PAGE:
The Criminal Justice System in British Law has one fundamental basis. Innocent until proven guilty, and this entitles a person who is charged with a crime the right to a defence and a defence Lawyer. If a person is arrested and charged with a crime, those who qualify for legal aid will have their defence Lawyer paid for by the taxpayer. Guilt is based on the burden of proof – beyond reasonable doubt based on the evidence presented, and a person can be a convicted only by a jury of their peers in a trial. Magistrates can convict a person, but the powers of a magistrate court are limited in terms of case-management and sentencing powers.
What then with repeat offenders? It is no secret that crime has risen in the UK. The legal cost to the taxpayer is debated by much of the British public, and the cost of repeat offenders who are using the revolving door of the CJS are a burden on the legal aid purse.
The Right to a Defence
Regardless of how many times a person commits a crime, the rights of a defendant in criminal law never change. That person has the right to a defence and to be represented by a criminal defence Lawyer. This protects the defendant, and the cost of the defence is paid for by the Legal Aid Commission, which pays the defence Lawyers for their counsel in court should that defendant qualify for legal aid.
Repeat Offenders Abusing Legal Aid
Without going into the semantics of why people re-offend, there is little doubt that a proportion of the monstrous legal aid bill can only be caused by those people who consistently never get off the hamster wheel of offending behaviour and, therefore, have direct access to legal aid funding. This in itself is a burden on the law-abiding and hard-working citizens of Britain who fund the legal aid purse.
Those offenders who never reach desistance due to their lifestyles seemingly have little concern for what this costs the country as a whole. Therefore, should they have unlimited access to the public purse? The majority of the British taxpayers think not. A system such as three strikes and you’re out and cutting the apron strings to legal aid would perhaps govern offenders into rethinking their unlawful behaviour.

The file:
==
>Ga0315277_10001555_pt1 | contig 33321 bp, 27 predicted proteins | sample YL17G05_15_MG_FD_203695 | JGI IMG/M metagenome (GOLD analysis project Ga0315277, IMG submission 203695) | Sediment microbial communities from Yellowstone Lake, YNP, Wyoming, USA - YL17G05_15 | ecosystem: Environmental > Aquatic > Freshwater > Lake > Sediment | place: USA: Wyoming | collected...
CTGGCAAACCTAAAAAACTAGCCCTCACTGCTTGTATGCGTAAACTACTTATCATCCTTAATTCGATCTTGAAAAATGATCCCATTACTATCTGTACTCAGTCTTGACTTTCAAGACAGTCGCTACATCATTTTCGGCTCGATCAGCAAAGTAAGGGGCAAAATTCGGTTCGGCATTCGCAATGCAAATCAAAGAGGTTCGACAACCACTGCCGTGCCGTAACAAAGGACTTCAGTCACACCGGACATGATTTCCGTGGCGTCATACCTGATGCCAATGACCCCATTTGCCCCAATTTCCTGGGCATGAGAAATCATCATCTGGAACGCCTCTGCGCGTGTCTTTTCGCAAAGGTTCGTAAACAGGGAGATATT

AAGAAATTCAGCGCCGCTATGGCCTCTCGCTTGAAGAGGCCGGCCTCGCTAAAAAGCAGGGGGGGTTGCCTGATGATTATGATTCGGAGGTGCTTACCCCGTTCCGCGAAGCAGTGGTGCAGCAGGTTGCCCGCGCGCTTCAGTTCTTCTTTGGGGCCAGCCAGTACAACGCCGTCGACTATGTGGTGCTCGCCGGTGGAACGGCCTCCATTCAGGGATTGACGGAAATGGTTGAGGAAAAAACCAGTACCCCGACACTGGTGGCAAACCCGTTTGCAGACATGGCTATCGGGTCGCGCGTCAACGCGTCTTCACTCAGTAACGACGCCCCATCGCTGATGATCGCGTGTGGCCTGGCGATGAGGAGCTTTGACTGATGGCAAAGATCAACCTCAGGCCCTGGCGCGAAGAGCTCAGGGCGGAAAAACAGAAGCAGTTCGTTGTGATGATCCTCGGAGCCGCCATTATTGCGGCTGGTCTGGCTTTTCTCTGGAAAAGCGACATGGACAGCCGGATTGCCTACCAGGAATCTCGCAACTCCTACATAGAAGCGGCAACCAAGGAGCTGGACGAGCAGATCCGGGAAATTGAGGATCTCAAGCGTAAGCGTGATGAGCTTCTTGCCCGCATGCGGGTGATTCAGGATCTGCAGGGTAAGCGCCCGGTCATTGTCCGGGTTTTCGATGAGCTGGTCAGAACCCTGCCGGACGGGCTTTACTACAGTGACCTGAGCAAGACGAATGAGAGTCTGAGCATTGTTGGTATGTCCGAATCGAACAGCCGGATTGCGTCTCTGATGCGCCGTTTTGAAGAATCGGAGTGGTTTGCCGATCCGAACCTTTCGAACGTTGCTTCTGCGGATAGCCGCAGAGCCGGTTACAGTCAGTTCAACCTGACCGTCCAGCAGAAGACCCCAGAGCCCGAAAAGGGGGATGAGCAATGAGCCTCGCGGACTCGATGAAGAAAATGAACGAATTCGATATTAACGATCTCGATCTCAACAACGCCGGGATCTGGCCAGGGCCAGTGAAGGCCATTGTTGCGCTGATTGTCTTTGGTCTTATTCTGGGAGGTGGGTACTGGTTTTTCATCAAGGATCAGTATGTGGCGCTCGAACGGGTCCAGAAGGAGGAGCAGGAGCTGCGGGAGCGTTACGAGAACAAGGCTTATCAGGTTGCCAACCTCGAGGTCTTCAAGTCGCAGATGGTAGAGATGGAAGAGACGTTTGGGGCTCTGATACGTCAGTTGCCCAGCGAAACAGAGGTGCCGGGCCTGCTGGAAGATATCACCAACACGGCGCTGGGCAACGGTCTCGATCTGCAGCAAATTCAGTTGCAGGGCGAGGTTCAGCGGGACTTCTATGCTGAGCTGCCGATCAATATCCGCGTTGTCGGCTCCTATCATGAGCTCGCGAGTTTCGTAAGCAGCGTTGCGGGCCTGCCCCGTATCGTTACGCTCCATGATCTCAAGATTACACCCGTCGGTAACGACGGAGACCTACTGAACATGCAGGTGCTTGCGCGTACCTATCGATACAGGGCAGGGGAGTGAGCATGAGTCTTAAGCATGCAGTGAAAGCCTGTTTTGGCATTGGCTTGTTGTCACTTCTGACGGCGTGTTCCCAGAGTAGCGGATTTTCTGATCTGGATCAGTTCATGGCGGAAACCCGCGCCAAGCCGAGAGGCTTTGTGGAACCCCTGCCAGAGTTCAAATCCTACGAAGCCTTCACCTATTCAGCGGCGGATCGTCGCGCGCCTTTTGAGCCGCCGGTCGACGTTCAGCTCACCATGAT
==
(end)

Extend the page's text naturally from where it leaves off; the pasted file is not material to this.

Re-offending is a problem, and plugging the gap with regards to access should be a matter for the Ministry of Justice. The recent LASPO changes in cutting the legal aid bill have affected many areas of law in terms of access to legal aid, which have been debated in such amendments affecting the more vulnerable in society. Those who repeatedly offend and have access to a free defence may well contain vulnerabilities but never change their patterns of behaviours.
Why, therefore, should a Lawyer paid for by the public be provided continually by people who don’t break the law? Is it any wonder repeat offenders are not given any sympathy? Limiting routes to legal aid may well affect a persistent offender in that he or she may not have the luxury of a publicly paid-for defence Lawyer. Would that be enough of a deterrent to stop them offending if they had to represent themselves? If they have access to legal aid, it is highly unlikely they have the legal means to be able to fund privately a defence Lawyer.
The cost of legal aid needs addressing, and repeat offenders are a large burden on our society. Blocking access to funding from the Legal Services Commission for repeat offenders who are found guilty is a way forward. It’s a hornet’s nest which is often kicked in the media yet never actually dealt with, and in the meantime we have repeat offenders with unlimited access to legal aid as their behaviour continues.